Rebooting education in a pandemic
Updated: Sep 13, 2021
Refurbished desktops give rural students a fighting chance
Mary (not her real name) has a son in Standard Five (Grade Five). When the virtual school term began in September, he logged on to class whenever Mary's thinly stretched funds allowed for data on her phone. To exacerbate her problem, when the connection fluctuates, so does her son's attention span. With the gruelling SEA examination (Secondary School Entrance Assessment) coming up next year, her anxiety deepens.
Mary is one of thirty-five persons who recently received a refurbished desktop, thanks to the tireless lobbying of Couva/Tabaquite/Talparo Regional Corporation Councillor for Longdenville/Talparo in Trinidad, Ryan Rampersad. During the early stages of this pandemic, I interviewed Ryan on a worsening food crisis faced by his constituents. Last week I followed up on this story, only to find a new gaping hole - access to online learning.
The pandemic has worsened inequalities across education, healthcare and the labour market. For the unemployed and minimum wage employees barely scraping by, poverty is becoming a permanent state of being. The ones who may have been spared the brunt of COVID-19 are those with stable or flexible jobs. They are also likely the ones with proper internet connectivity.
When the country's Ministry of Education announced that the new school term will run virtually, thousands of parents were scampering to find laptops, desktops, or tablets to keep education on the table. Suddenly, five-year-olds were being thrust into online classes via Zoom and Microsoft Teams; things reserved for adults. There was an outpouring of donations from Corporate T&T and ordinary citizens, giving disadvantaged students a fighting chance at learning. However, some were still left behind. For them, the comforts of a teacher, classmates, and school- sometimes the only place they'd receive meals, were all stripped. Their entire educational experience was reduced to printed text on paper; worksheets to be completed and returned to school every two weeks. Their circumstances robbed them of simple joys- watching friends giggle on Zoom or storytime with teachers. Ryan is now prioritizing equal access to education in his laundry list of responsibilities.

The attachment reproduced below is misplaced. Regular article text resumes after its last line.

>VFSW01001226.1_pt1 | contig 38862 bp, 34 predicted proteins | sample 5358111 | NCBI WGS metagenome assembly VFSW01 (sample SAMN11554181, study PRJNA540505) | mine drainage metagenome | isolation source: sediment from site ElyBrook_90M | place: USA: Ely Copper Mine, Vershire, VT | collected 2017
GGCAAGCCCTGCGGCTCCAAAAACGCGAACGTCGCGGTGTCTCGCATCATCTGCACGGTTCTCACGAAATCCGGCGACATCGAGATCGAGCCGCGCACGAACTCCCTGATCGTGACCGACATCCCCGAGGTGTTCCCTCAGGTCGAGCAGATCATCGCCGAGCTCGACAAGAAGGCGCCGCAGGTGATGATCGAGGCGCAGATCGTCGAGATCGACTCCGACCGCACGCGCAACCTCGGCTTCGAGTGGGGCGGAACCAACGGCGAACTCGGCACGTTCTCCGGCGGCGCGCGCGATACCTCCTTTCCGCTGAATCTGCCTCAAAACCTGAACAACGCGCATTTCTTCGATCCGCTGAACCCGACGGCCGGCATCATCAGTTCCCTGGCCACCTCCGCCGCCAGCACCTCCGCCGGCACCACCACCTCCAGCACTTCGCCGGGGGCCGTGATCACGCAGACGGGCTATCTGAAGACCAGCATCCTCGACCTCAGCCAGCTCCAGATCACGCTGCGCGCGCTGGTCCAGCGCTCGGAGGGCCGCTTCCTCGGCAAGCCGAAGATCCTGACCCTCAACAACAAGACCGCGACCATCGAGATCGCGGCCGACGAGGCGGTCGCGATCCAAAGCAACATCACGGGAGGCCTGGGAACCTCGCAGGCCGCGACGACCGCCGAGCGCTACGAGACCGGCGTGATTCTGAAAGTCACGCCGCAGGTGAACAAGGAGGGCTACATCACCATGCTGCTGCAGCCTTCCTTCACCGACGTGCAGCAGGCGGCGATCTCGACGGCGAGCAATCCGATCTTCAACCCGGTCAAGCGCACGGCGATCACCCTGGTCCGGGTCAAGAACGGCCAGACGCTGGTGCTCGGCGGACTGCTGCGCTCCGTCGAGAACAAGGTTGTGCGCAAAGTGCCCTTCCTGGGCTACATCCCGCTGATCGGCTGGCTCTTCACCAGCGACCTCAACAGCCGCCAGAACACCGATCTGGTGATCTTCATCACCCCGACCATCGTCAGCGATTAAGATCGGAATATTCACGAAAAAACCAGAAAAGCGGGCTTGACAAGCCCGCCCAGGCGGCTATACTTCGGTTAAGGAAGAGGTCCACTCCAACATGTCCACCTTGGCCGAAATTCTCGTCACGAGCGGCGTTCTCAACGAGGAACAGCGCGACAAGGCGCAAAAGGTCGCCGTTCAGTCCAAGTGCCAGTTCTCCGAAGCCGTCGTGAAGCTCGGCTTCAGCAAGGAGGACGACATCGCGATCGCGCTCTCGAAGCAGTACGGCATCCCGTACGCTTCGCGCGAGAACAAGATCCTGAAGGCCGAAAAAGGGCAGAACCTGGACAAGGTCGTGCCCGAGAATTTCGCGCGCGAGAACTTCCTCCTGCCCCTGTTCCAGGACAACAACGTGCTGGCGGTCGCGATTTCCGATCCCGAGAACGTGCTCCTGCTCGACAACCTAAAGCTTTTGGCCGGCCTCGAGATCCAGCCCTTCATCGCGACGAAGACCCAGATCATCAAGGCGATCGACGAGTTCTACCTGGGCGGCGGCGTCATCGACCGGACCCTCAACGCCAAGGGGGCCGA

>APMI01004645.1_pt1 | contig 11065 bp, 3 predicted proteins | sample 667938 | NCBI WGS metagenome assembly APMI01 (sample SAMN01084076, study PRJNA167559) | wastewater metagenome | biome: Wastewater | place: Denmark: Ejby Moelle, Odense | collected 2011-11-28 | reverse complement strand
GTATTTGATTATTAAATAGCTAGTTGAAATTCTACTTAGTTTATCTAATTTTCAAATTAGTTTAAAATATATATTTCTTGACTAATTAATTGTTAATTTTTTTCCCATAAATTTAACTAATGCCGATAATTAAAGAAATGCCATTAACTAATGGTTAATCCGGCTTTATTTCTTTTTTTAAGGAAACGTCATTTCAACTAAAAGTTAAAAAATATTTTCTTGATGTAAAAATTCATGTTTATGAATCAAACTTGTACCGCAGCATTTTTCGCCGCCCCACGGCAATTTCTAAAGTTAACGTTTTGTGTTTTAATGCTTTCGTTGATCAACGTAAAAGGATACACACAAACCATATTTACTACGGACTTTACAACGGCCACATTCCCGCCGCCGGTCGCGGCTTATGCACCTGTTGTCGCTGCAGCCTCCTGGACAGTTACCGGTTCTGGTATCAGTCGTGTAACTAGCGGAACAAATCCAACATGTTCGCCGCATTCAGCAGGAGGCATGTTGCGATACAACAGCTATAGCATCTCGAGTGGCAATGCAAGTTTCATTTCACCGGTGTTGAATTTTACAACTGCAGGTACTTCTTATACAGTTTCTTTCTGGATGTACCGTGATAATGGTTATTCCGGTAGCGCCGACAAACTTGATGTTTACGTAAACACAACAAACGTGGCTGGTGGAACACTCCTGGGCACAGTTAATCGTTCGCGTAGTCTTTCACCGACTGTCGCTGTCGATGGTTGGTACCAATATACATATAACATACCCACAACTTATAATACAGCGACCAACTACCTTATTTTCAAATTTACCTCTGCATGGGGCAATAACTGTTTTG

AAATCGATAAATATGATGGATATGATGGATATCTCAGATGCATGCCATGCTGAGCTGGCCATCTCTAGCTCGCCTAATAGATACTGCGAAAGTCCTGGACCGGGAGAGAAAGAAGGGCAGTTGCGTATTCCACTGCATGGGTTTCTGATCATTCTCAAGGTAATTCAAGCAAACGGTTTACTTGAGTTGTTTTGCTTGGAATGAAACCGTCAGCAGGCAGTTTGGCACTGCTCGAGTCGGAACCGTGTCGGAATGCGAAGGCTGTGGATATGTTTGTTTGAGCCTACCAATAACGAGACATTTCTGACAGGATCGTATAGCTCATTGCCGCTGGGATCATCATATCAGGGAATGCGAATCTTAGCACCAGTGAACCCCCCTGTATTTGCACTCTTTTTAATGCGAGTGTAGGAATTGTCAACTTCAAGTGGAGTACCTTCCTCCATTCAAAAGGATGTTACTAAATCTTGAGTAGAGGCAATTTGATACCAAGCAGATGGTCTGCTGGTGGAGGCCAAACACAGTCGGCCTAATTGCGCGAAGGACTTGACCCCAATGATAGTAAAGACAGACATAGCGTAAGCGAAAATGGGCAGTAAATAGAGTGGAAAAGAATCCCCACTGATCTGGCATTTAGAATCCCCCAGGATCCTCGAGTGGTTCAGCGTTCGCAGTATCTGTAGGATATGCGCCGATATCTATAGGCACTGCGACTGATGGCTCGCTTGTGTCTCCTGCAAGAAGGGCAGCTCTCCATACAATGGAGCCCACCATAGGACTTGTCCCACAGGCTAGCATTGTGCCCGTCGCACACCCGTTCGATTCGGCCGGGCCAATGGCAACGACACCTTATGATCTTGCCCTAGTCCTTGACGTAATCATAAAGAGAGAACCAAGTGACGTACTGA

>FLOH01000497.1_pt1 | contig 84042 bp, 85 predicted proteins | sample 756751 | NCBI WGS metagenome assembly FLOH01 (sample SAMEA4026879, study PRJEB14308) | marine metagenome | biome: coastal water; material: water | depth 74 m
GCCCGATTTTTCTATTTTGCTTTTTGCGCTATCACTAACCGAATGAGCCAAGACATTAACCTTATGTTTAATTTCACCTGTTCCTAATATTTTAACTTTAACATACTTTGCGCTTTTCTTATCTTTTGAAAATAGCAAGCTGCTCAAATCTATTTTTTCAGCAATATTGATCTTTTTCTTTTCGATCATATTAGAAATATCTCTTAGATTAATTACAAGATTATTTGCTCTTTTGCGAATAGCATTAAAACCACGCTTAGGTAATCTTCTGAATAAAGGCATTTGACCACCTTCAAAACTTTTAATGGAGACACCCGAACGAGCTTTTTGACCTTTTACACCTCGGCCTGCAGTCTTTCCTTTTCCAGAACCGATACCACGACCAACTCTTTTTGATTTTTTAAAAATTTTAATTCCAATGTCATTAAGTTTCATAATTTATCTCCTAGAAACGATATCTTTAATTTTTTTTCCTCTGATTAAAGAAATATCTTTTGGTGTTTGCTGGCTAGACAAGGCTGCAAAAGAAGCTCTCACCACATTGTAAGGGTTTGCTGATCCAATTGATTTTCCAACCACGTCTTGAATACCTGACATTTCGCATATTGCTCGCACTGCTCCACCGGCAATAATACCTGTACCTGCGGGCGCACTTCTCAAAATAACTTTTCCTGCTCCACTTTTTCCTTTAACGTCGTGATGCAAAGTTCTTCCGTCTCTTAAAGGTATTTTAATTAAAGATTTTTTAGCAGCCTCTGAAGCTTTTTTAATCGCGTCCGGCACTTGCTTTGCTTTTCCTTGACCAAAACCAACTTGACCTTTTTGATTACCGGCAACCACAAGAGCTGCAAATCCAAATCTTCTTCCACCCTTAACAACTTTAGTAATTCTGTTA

Thankfully, his colleague Ravi is a computer technician. Ravi's employer, Lasersave Ltd, has lots of used desktops and believe in Ryan's vision. They all team up to breathe new life into these old, discarded PCs. "With minimal purchases for new parts and peripherals, we get them back up and running. My electoral district is a predominantly rural community, and with a higher demand for online learning resources, this project was born."
Mary is grateful for Ryan's support, which enables her to leap over one hurdle. However, there are many more ahead. "We use our internet connection at home now, but I cannot always pay the bill. I am a single parent living with aged parents. My father is 76. My mother is 80 and has a pacemaker. They both need their pension money to cover medical expenses, which is often insufficient. My son's father has his own chronic health challenges. It's a tough place to be in."
Mary graduated with a Degree in Social Work in 2019 and is hoping to find a job in her field. She wants gainful employment over handouts. She is eager to use her academic skills to alleviate her family's financial woes.